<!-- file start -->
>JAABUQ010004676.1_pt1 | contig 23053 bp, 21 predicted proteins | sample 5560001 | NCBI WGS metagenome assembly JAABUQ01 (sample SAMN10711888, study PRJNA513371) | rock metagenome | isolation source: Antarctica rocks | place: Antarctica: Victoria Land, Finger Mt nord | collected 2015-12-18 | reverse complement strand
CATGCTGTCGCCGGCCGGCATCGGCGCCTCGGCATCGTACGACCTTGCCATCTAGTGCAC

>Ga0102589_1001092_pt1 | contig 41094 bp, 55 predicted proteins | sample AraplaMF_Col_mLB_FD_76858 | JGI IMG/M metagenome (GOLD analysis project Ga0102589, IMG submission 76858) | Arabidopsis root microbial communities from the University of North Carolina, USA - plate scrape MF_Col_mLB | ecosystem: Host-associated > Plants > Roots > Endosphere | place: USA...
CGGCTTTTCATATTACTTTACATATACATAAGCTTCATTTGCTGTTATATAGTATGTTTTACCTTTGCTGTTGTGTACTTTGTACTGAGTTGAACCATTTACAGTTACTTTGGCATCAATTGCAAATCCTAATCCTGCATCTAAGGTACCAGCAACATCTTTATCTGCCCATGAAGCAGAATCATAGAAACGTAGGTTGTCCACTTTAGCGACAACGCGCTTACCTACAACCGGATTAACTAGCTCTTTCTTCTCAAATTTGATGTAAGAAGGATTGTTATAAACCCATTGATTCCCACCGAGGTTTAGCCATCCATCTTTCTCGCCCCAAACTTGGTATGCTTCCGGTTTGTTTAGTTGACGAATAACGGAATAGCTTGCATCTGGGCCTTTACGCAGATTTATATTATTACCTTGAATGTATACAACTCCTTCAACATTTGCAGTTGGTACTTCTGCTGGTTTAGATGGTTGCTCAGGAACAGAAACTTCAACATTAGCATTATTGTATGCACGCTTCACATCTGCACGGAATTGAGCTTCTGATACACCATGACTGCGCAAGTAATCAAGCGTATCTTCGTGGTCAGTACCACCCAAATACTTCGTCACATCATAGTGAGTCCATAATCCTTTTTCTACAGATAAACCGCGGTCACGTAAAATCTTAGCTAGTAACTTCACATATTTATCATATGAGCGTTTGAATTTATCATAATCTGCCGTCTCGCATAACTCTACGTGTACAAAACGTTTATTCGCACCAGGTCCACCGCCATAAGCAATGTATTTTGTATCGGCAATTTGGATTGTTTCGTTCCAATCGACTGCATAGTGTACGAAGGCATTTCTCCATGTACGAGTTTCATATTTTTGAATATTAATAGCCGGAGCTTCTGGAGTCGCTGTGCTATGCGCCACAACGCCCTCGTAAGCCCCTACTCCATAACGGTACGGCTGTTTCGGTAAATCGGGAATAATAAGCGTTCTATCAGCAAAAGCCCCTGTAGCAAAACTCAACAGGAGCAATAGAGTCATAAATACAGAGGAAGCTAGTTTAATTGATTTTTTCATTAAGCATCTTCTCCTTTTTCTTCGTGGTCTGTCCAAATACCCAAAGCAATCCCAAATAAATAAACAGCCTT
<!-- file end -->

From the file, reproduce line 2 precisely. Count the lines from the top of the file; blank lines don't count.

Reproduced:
CATGCTGTCGCCGGCCGGCATCGGCGCCTCGGCATCGTACGACCTTGCCATCTAGTGCAC